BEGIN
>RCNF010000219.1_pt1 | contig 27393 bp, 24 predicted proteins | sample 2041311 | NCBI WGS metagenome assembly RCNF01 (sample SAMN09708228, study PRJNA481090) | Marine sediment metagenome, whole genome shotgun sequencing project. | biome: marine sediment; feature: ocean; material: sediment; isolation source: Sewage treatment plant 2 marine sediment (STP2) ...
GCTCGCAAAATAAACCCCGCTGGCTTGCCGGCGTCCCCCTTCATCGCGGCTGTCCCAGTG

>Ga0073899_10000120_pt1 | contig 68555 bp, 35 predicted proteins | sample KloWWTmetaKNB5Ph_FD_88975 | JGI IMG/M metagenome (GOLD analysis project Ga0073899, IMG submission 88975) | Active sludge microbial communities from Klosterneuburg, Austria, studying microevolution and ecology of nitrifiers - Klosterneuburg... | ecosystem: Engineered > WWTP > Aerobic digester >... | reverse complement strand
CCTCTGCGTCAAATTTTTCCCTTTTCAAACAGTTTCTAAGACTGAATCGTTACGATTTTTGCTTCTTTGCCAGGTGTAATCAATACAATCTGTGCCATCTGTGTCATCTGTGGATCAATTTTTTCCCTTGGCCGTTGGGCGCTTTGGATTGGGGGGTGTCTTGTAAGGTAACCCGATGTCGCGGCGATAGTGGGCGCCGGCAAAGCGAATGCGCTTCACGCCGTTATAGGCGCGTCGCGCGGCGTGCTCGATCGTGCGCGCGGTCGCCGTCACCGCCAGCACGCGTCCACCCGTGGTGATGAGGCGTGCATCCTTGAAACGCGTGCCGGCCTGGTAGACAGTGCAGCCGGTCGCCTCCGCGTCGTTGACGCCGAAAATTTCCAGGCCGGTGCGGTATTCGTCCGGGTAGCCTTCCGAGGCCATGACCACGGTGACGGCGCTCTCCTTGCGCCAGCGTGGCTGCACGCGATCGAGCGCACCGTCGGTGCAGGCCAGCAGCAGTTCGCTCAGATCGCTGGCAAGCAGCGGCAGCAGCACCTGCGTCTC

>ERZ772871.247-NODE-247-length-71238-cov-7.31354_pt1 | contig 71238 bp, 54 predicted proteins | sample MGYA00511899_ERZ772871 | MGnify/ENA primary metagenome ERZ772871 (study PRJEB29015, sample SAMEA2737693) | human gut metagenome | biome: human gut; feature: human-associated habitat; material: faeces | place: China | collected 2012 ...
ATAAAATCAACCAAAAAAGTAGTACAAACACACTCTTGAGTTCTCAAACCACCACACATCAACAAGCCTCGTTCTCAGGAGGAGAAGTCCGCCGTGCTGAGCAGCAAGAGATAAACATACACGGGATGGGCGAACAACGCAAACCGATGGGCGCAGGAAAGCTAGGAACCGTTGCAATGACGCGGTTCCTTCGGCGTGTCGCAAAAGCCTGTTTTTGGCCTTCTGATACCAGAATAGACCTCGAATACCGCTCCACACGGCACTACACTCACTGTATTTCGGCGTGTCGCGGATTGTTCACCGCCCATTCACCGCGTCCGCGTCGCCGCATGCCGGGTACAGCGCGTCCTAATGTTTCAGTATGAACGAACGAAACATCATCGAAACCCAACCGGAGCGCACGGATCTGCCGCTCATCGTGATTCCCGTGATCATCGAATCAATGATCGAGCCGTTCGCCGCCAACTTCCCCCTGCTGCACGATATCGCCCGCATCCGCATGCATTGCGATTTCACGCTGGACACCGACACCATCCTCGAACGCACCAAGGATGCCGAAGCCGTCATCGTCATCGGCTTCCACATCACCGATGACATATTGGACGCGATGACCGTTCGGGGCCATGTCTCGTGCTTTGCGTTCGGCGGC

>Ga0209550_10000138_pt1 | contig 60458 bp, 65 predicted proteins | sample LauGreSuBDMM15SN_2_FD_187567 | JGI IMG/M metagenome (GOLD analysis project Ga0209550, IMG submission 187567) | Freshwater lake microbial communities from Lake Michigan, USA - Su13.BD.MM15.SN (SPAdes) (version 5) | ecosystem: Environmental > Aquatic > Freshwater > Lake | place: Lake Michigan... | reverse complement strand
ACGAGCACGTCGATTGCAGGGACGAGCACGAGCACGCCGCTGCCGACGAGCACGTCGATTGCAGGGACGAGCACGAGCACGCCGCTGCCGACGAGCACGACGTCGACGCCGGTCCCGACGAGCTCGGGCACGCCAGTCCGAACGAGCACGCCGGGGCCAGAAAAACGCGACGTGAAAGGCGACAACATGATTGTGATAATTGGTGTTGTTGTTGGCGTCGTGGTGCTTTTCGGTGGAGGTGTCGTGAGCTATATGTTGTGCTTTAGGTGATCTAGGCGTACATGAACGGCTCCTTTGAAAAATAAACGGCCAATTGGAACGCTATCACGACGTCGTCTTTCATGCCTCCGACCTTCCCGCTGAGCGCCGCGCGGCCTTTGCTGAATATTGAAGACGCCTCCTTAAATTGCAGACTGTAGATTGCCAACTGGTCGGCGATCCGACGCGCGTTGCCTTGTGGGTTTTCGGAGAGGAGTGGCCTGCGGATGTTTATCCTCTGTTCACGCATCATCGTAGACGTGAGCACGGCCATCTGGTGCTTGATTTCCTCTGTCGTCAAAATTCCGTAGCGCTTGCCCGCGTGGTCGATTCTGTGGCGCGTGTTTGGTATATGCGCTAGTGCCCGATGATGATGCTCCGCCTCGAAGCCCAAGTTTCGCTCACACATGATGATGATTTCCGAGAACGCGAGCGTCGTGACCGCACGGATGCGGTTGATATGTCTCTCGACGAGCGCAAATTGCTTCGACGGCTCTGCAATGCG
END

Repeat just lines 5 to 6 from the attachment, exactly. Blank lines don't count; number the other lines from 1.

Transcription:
>ERZ772871.247-NODE-247-length-71238-cov-7.31354_pt1 | contig 71238 bp, 54 predicted proteins | sample MGYA00511899_ERZ772871 | MGnify/ENA primary metagenome ERZ772871 (study PRJEB29015, sample SAMEA2737693) | human gut metagenome | biome: human gut; feature: human-associated habitat; material: faeces | place: China | collected 2012 ...
ATAAAATCAACCAAAAAAGTAGTACAAACACACTCTTGAGTTCTCAAACCACCACACATCAACAAGCCTCGTTCTCAGGAGGAGAAGTCCGCCGTGCTGAGCAGCAAGAGATAAACATACACGGGATGGGCGAACAACGCAAACCGATGGGCGCAGGAAAGCTAGGAACCGTTGCAATGACGCGGTTCCTTCGGCGTGTCGCAAAAGCCTGTTTTTGGCCTTCTGATACCAGAATAGACCTCGAATACCGCTCCACACGGCACTACACTCACTGTATTTCGGCGTGTCGCGGATTGTTCACCGCCCATTCACCGCGTCCGCGTCGCCGCATGCCGGGTACAGCGCGTCCTAATGTTTCAGTATGAACGAACGAAACATCATCGAAACCCAACCGGAGCGCACGGATCTGCCGCTCATCGTGATTCCCGTGATCATCGAATCAATGATCGAGCCGTTCGCCGCCAACTTCCCCCTGCTGCACGATATCGCCCGCATCCGCATGCATTGCGATTTCACGCTGGACACCGACACCATCCTCGAACGCACCAAGGATGCCGAAGCCGTCATCGTCATCGGCTTCCACATCACCGATGACATATTGGACGCGATGACCGTTCGGGGCCATGTCTCGTGCTTTGCGTTCGGCGGC